being from the ‘remote past,’” but the claimant’s date last insured was December 31, 1998,
and “the ALJ could make inferences about the progression of [the claimant’s] impairment”
from the earlier evidence).
of other medical doctor opinions contained in this case.” R. 23-24. The other relevant
medical source opinions contained in the record are (1) a physical consultative examination
conducted in April 2013 by Julie Wiley, DO, and (2) a physical RFC assessment, based upon
a nonexamining review of the medical record, issued by state agency physician Kenneth
Wainner, MD, and affirmed by state agency physician Joseph Michalik, MD. R. 73-75, 8789, 360-66. The ALJ discussed these opinions in the RFC determination, giving Dr. Wiley’s
opinion “great weight” and the RFC assessments “some weight.” R. 23. But as regards the
Medical Opinion, the ALJ failed to specify which opinions were in contrast with Dr.
Black’s and to properly explain how the medical evidence required the ALJ to accept one
opinion over another. See Hamlin, 365 F.3d at 1215; R. 23-24; see also Daniell v. Astrue,
384 F. App’x 798, 803-04 (10th Cir. 2010).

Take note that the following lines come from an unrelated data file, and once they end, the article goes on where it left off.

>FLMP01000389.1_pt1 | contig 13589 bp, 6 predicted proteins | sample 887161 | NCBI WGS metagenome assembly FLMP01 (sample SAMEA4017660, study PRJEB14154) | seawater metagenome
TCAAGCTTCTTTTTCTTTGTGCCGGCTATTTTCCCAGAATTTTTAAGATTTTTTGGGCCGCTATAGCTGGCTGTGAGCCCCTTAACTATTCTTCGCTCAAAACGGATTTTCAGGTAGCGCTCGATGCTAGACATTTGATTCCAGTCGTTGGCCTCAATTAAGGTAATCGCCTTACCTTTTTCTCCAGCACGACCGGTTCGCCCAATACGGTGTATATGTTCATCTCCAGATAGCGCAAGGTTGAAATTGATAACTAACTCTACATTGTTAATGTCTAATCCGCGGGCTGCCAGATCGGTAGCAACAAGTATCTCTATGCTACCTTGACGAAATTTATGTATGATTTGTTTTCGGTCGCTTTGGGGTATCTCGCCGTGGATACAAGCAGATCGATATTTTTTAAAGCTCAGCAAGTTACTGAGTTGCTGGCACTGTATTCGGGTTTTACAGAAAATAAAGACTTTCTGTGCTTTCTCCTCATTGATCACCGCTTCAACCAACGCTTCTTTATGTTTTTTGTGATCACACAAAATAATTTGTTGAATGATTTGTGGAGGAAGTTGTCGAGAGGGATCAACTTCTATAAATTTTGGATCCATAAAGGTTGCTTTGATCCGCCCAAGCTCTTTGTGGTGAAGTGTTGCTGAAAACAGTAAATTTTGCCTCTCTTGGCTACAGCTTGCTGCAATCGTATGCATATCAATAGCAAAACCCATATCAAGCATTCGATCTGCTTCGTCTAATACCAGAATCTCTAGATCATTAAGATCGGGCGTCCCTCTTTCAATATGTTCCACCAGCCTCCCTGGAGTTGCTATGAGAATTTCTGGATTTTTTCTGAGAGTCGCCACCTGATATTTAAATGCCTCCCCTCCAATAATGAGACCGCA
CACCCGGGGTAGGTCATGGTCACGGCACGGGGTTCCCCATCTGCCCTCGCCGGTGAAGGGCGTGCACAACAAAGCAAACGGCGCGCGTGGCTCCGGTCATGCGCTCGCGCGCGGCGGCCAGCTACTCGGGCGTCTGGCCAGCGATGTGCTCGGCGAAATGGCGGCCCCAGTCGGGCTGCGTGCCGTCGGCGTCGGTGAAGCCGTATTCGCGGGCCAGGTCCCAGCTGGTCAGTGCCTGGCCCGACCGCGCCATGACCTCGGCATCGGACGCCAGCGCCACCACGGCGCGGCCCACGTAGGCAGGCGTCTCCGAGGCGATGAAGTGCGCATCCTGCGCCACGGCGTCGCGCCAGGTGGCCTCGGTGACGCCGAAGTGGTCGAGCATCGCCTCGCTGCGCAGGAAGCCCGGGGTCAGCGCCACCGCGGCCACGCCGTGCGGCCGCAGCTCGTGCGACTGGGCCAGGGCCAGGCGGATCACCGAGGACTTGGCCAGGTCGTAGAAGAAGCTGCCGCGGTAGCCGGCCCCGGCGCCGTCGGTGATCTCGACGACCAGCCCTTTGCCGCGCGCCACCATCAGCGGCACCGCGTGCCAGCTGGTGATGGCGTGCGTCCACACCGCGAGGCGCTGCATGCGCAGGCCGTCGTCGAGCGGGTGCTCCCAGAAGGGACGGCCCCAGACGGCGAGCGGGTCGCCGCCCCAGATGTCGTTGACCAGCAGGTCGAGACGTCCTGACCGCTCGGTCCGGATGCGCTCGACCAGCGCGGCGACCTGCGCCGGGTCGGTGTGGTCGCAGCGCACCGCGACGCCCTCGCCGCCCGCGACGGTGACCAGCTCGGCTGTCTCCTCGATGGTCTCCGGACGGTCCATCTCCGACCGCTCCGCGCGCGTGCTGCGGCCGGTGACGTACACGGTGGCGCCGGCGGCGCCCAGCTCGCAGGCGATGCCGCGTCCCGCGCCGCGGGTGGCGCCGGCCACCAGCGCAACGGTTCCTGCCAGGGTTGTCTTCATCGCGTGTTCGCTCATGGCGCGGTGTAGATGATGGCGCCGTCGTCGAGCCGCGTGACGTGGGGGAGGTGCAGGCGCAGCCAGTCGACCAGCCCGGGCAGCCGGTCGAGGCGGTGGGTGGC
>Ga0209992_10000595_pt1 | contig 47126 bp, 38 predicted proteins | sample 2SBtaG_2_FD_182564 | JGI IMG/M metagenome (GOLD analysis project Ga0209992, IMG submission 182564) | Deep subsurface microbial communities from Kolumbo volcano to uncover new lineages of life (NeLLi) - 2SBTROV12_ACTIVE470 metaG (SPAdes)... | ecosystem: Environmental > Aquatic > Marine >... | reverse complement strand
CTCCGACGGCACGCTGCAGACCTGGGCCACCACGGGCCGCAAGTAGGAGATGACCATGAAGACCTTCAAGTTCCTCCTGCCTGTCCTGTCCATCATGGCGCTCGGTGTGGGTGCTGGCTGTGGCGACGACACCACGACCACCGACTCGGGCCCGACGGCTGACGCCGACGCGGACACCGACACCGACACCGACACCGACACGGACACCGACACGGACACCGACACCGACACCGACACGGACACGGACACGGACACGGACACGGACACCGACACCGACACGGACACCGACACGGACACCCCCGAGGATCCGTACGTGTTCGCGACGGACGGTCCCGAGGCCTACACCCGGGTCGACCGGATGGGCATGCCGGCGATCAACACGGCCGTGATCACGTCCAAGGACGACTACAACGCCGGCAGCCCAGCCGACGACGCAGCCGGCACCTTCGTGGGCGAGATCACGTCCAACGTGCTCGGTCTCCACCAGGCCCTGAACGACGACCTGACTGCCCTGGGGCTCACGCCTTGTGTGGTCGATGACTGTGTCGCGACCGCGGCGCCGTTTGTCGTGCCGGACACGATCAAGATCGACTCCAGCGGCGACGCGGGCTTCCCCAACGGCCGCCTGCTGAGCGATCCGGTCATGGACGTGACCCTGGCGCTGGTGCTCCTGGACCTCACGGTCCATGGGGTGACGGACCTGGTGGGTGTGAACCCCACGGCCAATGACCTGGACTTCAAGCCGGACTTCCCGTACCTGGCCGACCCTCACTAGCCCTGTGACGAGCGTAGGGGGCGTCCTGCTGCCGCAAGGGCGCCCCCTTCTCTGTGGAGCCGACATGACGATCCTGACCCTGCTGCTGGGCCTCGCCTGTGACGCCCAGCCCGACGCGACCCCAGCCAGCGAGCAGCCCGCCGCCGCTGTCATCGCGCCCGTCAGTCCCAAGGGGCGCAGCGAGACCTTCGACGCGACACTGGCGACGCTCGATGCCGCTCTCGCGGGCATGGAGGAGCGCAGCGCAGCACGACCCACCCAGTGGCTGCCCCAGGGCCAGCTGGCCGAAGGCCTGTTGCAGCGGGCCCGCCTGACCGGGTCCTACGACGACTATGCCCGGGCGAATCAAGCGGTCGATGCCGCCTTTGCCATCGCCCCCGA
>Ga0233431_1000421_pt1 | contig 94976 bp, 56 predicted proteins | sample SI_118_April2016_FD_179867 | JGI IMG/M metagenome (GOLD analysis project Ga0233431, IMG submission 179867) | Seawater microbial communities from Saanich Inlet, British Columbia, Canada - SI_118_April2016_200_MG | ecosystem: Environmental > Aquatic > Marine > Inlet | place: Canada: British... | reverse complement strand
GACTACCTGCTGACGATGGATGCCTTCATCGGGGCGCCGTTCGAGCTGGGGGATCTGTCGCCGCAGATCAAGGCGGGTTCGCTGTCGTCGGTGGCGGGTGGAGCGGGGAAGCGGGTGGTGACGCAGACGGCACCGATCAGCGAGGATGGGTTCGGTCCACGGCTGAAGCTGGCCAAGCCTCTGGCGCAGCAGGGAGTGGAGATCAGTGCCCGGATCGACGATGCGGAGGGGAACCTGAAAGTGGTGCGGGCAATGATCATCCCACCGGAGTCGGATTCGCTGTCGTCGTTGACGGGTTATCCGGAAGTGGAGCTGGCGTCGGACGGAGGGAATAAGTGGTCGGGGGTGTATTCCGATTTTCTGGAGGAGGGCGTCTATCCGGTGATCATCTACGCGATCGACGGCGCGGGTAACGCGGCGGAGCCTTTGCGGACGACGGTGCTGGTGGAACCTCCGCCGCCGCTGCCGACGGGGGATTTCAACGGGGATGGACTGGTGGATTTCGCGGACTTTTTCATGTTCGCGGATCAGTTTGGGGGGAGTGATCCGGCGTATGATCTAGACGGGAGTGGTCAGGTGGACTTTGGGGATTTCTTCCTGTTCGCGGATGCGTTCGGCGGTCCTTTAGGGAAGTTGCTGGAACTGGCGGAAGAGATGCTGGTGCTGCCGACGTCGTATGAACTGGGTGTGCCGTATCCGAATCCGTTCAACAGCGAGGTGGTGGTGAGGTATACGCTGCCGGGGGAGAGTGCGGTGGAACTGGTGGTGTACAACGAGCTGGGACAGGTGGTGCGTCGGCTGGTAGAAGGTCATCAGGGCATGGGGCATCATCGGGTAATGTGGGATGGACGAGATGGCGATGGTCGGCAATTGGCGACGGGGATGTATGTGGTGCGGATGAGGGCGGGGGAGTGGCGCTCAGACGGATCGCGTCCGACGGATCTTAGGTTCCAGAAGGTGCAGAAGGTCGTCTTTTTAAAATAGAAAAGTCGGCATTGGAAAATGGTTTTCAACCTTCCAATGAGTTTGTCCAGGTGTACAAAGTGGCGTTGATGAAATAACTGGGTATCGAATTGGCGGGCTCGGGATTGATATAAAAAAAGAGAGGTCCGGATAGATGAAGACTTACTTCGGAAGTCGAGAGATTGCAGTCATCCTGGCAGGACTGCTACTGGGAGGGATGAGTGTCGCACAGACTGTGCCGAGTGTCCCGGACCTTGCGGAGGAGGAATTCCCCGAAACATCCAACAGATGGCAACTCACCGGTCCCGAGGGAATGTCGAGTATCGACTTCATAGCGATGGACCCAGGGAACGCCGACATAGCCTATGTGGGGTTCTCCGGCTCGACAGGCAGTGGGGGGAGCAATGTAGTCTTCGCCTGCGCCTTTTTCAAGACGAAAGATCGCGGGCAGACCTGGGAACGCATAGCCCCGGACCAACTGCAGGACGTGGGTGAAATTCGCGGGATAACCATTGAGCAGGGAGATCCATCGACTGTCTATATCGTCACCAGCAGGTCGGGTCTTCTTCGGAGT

The Commissioner argues that Dr. Wiley “did not indicate any physical . . . work
conditions” but fails to note that Dr. Wiley simply performed a physical assessment and that
the form she filled out did not ask her to opine as to work limitations or restrictions. Def.’s
Br. at 19; see R. 360-66. And rather than being “in stark contrast” to the Medical Opinion,
Dr. Wiley did assess Plaintiff as having diabetic neuropathy and chronic low back pain
secondary to degenerative disc disease, which is consistent with Dr. Black’s assessment.
Compare R. 336, with R. 362. Dr. Wiley also noted reduced deep tendon reflexes in the
bilateral lower extremities, decreased sensation on bilateral plantar surfaces of the feet,
limited range of motion in the lumbrosacral spine in flexion, “[p]ain with movement in all
directions” and with walking, positive straight-leg raise tests in both the seated and supine
position on the left side, and ambulation “with a guarded antalgic gait.” R. 361-66.
With respect to the reviewing consultants, Drs. Wainner and Michalik reviewed some
of Plaintiff’s medical record prior to issuing their RFC assessments in May 2013 and